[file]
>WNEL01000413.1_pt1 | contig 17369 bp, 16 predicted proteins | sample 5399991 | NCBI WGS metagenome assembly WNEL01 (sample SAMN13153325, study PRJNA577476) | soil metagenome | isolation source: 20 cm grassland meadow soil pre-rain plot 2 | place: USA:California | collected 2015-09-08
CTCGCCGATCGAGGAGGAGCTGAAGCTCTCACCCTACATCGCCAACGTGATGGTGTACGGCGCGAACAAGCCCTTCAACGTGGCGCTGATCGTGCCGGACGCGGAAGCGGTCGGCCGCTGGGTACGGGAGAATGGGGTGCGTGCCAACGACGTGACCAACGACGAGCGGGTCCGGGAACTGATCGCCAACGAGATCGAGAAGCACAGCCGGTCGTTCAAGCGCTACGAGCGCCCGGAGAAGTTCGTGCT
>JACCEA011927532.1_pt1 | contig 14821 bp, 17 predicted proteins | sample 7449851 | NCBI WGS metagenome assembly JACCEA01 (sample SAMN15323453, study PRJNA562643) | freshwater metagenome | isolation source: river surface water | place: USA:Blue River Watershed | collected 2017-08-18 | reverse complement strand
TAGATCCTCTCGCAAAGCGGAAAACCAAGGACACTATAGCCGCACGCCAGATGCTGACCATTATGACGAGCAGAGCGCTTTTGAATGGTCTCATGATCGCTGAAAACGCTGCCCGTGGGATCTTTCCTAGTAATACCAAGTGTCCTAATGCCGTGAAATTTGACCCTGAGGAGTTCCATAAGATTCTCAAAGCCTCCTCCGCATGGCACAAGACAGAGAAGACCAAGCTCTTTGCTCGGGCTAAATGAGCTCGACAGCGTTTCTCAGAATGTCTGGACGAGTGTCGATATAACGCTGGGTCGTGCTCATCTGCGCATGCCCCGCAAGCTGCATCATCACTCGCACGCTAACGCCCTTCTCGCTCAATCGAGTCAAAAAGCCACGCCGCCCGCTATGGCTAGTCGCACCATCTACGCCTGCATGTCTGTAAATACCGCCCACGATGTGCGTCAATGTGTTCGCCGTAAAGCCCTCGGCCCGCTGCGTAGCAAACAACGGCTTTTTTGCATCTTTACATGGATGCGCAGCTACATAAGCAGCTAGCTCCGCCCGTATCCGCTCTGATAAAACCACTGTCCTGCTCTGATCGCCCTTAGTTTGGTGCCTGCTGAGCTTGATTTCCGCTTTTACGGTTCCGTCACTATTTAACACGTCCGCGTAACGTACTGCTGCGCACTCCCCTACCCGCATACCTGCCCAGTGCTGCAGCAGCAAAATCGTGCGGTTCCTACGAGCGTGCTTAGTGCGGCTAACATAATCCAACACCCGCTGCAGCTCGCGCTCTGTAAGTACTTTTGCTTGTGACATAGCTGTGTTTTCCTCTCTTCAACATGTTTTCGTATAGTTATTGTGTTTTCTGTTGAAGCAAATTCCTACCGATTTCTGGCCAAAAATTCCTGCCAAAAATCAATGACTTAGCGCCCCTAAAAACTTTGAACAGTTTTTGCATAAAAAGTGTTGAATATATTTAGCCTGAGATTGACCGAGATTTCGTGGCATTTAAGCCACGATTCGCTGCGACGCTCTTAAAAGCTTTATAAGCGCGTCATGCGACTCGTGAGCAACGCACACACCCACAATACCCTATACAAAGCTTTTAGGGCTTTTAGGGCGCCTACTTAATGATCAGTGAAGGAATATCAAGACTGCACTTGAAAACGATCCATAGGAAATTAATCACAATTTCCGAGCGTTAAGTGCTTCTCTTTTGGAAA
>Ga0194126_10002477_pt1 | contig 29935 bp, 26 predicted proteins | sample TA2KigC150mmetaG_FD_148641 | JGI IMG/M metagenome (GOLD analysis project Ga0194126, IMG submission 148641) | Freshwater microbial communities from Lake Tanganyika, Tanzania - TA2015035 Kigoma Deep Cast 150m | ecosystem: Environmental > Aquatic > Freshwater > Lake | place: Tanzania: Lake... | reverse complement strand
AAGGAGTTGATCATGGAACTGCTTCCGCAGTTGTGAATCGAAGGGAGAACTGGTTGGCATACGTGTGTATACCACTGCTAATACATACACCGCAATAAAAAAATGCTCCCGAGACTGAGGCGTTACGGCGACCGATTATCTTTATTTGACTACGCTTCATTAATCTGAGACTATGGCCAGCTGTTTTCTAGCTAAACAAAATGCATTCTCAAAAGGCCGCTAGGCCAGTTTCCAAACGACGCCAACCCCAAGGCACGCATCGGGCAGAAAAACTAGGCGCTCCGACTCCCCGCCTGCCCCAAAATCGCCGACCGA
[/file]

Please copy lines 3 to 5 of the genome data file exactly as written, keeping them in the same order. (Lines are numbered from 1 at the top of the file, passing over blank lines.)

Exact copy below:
>JACCEA011927532.1_pt1 | contig 14821 bp, 17 predicted proteins | sample 7449851 | NCBI WGS metagenome assembly JACCEA01 (sample SAMN15323453, study PRJNA562643) | freshwater metagenome | isolation source: river surface water | place: USA:Blue River Watershed | collected 2017-08-18 | reverse complement strand
TAGATCCTCTCGCAAAGCGGAAAACCAAGGACACTATAGCCGCACGCCAGATGCTGACCATTATGACGAGCAGAGCGCTTTTGAATGGTCTCATGATCGCTGAAAACGCTGCCCGTGGGATCTTTCCTAGTAATACCAAGTGTCCTAATGCCGTGAAATTTGACCCTGAGGAGTTCCATAAGATTCTCAAAGCCTCCTCCGCATGGCACAAGACAGAGAAGACCAAGCTCTTTGCTCGGGCTAAATGAGCTCGACAGCGTTTCTCAGAATGTCTGGACGAGTGTCGATATAACGCTGGGTCGTGCTCATCTGCGCATGCCCCGCAAGCTGCATCATCACTCGCACGCTAACGCCCTTCTCGCTCAATCGAGTCAAAAAGCCACGCCGCCCGCTATGGCTAGTCGCACCATCTACGCCTGCATGTCTGTAAATACCGCCCACGATGTGCGTCAATGTGTTCGCCGTAAAGCCCTCGGCCCGCTGCGTAGCAAACAACGGCTTTTTTGCATCTTTACATGGATGCGCAGCTACATAAGCAGCTAGCTCCGCCCGTATCCGCTCTGATAAAACCACTGTCCTGCTCTGATCGCCCTTAGTTTGGTGCCTGCTGAGCTTGATTTCCGCTTTTACGGTTCCGTCACTATTTAACACGTCCGCGTAACGTACTGCTGCGCACTCCCCTACCCGCATACCTGCCCAGTGCTGCAGCAGCAAAATCGTGCGGTTCCTACGAGCGTGCTTAGTGCGGCTAACATAATCCAACACCCGCTGCAGCTCGCGCTCTGTAAGTACTTTTGCTTGTGACATAGCTGTGTTTTCCTCTCTTCAACATGTTTTCGTATAGTTATTGTGTTTTCTGTTGAAGCAAATTCCTACCGATTTCTGGCCAAAAATTCCTGCCAAAAATCAATGACTTAGCGCCCCTAAAAACTTTGAACAGTTTTTGCATAAAAAGTGTTGAATATATTTAGCCTGAGATTGACCGAGATTTCGTGGCATTTAAGCCACGATTCGCTGCGACGCTCTTAAAAGCTTTATAAGCGCGTCATGCGACTCGTGAGCAACGCACACACCCACAATACCCTATACAAAGCTTTTAGGGCTTTTAGGGCGCCTACTTAATGATCAGTGAAGGAATATCAAGACTGCACTTGAAAACGATCCATAGGAAATTAATCACAATTTCCGAGCGTTAAGTGCTTCTCTTTTGGAAA
>Ga0194126_10002477_pt1 | contig 29935 bp, 26 predicted proteins | sample TA2KigC150mmetaG_FD_148641 | JGI IMG/M metagenome (GOLD analysis project Ga0194126, IMG submission 148641) | Freshwater microbial communities from Lake Tanganyika, Tanzania - TA2015035 Kigoma Deep Cast 150m | ecosystem: Environmental > Aquatic > Freshwater > Lake | place: Tanzania: Lake... | reverse complement strand